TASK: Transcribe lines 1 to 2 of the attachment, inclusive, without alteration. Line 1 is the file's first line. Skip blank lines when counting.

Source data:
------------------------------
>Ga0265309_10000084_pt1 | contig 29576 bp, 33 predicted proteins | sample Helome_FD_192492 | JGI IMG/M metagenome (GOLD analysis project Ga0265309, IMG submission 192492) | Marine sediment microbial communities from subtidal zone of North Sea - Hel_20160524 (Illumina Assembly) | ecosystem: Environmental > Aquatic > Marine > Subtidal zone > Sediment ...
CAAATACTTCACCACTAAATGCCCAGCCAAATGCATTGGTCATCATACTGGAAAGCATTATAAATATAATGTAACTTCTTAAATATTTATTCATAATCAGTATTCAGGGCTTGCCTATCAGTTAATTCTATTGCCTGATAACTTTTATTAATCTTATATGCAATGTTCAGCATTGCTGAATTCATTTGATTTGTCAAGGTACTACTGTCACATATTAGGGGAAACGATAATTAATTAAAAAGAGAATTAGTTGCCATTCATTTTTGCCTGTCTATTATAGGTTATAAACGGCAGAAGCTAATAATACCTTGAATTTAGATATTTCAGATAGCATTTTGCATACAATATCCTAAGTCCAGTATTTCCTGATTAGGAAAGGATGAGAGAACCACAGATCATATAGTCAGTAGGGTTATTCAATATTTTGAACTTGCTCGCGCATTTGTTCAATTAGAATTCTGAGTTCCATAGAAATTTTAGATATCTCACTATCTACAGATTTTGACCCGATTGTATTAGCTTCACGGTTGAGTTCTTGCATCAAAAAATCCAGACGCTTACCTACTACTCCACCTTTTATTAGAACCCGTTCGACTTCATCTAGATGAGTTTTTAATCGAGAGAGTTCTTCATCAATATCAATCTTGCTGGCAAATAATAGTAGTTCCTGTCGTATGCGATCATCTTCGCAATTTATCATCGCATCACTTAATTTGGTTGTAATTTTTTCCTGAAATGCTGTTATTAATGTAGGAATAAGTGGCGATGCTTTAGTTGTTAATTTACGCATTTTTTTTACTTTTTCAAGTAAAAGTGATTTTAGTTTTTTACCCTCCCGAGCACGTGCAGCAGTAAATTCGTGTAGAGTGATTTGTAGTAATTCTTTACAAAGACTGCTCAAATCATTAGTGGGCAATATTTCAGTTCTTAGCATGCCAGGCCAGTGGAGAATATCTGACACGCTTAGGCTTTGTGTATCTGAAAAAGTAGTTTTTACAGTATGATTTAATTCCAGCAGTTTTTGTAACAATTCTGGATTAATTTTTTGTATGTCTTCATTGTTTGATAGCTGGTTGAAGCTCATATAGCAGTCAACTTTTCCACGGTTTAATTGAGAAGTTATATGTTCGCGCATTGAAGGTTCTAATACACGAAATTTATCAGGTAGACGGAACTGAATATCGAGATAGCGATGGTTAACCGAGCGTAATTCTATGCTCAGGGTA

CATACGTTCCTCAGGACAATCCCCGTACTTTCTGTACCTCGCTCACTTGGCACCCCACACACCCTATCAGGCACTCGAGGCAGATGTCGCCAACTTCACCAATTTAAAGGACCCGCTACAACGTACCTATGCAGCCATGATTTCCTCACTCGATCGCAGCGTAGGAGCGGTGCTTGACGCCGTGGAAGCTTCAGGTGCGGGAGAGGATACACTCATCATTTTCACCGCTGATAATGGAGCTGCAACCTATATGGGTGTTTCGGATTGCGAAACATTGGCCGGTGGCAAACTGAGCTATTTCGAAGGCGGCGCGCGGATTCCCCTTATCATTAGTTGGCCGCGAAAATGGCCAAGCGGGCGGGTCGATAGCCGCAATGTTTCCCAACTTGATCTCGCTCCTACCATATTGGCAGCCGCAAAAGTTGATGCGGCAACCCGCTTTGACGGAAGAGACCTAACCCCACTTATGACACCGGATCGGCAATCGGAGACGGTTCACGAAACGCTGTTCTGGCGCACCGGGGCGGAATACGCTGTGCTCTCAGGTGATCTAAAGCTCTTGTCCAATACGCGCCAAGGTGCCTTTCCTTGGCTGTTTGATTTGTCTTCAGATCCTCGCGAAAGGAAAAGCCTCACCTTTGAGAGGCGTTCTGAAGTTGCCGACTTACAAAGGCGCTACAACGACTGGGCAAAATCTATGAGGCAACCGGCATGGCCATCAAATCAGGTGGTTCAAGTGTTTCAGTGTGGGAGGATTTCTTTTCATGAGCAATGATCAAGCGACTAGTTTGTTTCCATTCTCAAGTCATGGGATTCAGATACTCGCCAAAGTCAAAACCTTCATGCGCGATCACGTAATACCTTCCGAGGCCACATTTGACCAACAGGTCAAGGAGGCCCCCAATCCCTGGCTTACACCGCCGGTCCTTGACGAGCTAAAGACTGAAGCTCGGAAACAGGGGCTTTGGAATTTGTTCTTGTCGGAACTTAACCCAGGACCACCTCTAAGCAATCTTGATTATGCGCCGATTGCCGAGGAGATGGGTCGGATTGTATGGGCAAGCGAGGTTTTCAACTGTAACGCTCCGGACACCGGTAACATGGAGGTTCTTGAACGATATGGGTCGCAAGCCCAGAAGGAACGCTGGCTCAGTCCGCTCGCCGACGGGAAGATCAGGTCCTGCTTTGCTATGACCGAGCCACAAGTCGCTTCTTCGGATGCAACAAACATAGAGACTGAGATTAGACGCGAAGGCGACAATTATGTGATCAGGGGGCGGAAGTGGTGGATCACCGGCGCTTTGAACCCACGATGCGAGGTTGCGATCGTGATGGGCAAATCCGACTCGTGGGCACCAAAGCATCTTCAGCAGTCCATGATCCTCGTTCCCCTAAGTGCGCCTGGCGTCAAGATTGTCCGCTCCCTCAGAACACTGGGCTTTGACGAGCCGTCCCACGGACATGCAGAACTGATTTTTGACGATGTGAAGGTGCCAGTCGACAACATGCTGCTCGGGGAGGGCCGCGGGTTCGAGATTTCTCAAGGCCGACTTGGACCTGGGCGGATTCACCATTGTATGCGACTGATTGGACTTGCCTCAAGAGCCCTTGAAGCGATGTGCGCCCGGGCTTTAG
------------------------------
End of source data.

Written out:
>Ga0265309_10000084_pt1 | contig 29576 bp, 33 predicted proteins | sample Helome_FD_192492 | JGI IMG/M metagenome (GOLD analysis project Ga0265309, IMG submission 192492) | Marine sediment microbial communities from subtidal zone of North Sea - Hel_20160524 (Illumina Assembly) | ecosystem: Environmental > Aquatic > Marine > Subtidal zone > Sediment ...
CAAATACTTCACCACTAAATGCCCAGCCAAATGCATTGGTCATCATACTGGAAAGCATTATAAATATAATGTAACTTCTTAAATATTTATTCATAATCAGTATTCAGGGCTTGCCTATCAGTTAATTCTATTGCCTGATAACTTTTATTAATCTTATATGCAATGTTCAGCATTGCTGAATTCATTTGATTTGTCAAGGTACTACTGTCACATATTAGGGGAAACGATAATTAATTAAAAAGAGAATTAGTTGCCATTCATTTTTGCCTGTCTATTATAGGTTATAAACGGCAGAAGCTAATAATACCTTGAATTTAGATATTTCAGATAGCATTTTGCATACAATATCCTAAGTCCAGTATTTCCTGATTAGGAAAGGATGAGAGAACCACAGATCATATAGTCAGTAGGGTTATTCAATATTTTGAACTTGCTCGCGCATTTGTTCAATTAGAATTCTGAGTTCCATAGAAATTTTAGATATCTCACTATCTACAGATTTTGACCCGATTGTATTAGCTTCACGGTTGAGTTCTTGCATCAAAAAATCCAGACGCTTACCTACTACTCCACCTTTTATTAGAACCCGTTCGACTTCATCTAGATGAGTTTTTAATCGAGAGAGTTCTTCATCAATATCAATCTTGCTGGCAAATAATAGTAGTTCCTGTCGTATGCGATCATCTTCGCAATTTATCATCGCATCACTTAATTTGGTTGTAATTTTTTCCTGAAATGCTGTTATTAATGTAGGAATAAGTGGCGATGCTTTAGTTGTTAATTTACGCATTTTTTTTACTTTTTCAAGTAAAAGTGATTTTAGTTTTTTACCCTCCCGAGCACGTGCAGCAGTAAATTCGTGTAGAGTGATTTGTAGTAATTCTTTACAAAGACTGCTCAAATCATTAGTGGGCAATATTTCAGTTCTTAGCATGCCAGGCCAGTGGAGAATATCTGACACGCTTAGGCTTTGTGTATCTGAAAAAGTAGTTTTTACAGTATGATTTAATTCCAGCAGTTTTTGTAACAATTCTGGATTAATTTTTTGTATGTCTTCATTGTTTGATAGCTGGTTGAAGCTCATATAGCAGTCAACTTTTCCACGGTTTAATTGAGAAGTTATATGTTCGCGCATTGAAGGTTCTAATACACGAAATTTATCAGGTAGACGGAACTGAATATCGAGATAGCGATGGTTAACCGAGCGTAATTCTATGCTCAGGGTA